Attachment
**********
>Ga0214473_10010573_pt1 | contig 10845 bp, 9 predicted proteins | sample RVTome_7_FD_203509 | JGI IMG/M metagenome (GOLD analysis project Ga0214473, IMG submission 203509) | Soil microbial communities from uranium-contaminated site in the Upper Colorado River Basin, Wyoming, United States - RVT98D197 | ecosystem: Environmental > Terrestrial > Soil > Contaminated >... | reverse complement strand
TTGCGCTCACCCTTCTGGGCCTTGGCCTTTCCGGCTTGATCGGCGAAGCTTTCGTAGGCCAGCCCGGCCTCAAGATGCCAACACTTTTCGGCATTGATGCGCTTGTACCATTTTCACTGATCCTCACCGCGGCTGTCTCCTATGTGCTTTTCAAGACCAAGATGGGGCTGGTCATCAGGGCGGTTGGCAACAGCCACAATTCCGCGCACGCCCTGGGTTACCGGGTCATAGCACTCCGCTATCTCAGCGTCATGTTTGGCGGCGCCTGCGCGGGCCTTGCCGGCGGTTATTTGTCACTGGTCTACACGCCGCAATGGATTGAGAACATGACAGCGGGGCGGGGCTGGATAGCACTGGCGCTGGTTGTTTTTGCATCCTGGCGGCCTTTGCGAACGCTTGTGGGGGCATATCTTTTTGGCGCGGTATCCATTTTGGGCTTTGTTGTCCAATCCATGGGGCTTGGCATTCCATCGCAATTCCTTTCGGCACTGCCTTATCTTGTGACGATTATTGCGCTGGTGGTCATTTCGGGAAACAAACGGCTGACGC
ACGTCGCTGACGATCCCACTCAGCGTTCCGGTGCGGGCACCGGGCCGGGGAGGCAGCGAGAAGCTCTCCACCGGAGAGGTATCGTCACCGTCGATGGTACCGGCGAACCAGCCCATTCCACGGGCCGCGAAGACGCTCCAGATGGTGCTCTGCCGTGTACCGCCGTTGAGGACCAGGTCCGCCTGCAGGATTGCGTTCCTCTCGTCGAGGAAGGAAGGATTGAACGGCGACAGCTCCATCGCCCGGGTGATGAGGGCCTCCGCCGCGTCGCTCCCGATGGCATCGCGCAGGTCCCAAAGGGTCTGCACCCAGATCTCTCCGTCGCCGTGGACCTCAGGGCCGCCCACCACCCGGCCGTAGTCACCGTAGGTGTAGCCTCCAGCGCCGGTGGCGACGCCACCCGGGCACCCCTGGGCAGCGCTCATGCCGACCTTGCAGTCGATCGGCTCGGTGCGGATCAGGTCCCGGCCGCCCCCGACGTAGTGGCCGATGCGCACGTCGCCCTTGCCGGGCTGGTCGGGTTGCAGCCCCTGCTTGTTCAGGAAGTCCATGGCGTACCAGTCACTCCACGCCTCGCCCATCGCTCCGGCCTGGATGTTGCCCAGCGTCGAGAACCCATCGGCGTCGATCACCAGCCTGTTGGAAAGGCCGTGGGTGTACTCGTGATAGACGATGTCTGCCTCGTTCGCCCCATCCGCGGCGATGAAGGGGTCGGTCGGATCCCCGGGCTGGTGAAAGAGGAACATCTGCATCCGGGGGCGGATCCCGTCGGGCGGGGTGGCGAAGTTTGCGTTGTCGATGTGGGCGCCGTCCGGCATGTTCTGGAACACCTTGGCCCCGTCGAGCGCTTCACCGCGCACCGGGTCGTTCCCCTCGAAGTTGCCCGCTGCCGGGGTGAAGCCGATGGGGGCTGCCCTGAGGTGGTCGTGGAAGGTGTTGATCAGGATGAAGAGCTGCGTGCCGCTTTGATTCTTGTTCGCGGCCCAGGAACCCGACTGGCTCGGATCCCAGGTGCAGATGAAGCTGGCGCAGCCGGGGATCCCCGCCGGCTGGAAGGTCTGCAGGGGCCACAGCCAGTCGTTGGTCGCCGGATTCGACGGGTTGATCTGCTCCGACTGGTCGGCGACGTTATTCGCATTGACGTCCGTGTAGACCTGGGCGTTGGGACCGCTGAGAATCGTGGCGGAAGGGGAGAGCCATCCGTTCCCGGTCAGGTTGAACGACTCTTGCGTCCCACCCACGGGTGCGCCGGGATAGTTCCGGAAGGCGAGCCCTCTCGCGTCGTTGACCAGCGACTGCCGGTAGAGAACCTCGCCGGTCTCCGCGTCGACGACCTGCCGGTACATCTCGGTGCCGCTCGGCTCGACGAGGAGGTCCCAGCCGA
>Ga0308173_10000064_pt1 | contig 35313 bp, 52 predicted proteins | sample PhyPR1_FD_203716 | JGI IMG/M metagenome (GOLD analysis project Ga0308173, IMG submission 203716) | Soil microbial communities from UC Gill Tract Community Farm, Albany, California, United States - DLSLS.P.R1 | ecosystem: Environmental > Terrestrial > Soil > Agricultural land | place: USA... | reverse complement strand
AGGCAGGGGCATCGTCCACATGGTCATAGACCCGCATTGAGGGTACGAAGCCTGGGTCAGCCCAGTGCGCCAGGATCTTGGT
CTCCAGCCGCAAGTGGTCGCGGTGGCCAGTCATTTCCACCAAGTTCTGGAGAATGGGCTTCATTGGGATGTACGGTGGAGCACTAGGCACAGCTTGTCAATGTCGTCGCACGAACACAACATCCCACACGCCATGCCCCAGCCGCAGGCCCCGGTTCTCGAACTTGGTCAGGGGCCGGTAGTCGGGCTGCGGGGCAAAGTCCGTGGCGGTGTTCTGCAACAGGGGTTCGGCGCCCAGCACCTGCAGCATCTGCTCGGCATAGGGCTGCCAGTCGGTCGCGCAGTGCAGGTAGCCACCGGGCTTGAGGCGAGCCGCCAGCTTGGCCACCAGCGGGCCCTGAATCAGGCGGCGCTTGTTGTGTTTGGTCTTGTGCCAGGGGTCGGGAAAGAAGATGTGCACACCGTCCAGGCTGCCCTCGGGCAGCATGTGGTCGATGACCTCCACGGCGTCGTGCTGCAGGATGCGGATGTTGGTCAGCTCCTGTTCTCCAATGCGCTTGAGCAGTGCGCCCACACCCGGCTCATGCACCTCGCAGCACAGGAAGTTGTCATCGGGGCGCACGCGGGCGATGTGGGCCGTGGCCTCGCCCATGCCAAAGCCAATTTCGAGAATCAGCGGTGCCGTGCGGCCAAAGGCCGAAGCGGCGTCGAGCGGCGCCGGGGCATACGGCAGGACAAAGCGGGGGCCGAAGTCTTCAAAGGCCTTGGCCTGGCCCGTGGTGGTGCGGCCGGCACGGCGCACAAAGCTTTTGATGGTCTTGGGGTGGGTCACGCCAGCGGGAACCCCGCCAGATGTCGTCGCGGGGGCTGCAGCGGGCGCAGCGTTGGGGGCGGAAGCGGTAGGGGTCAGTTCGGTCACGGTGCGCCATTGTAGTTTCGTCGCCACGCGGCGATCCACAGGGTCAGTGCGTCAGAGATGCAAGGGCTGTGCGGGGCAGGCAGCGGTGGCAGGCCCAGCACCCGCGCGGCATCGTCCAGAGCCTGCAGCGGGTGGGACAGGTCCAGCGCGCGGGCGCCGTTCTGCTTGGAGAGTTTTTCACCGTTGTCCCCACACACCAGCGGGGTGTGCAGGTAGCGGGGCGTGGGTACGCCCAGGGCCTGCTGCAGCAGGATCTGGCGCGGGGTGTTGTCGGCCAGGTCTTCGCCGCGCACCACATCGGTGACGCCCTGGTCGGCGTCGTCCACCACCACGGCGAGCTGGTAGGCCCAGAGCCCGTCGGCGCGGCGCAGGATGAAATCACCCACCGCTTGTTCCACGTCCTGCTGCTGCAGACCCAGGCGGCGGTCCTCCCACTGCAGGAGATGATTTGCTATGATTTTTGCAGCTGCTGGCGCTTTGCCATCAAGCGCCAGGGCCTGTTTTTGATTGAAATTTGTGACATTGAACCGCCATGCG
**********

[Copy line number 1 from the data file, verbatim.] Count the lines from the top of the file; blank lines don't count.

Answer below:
>Ga0214473_10010573_pt1 | contig 10845 bp, 9 predicted proteins | sample RVTome_7_FD_203509 | JGI IMG/M metagenome (GOLD analysis project Ga0214473, IMG submission 203509) | Soil microbial communities from uranium-contaminated site in the Upper Colorado River Basin, Wyoming, United States - RVT98D197 | ecosystem: Environmental > Terrestrial > Soil > Contaminated >... | reverse complement strand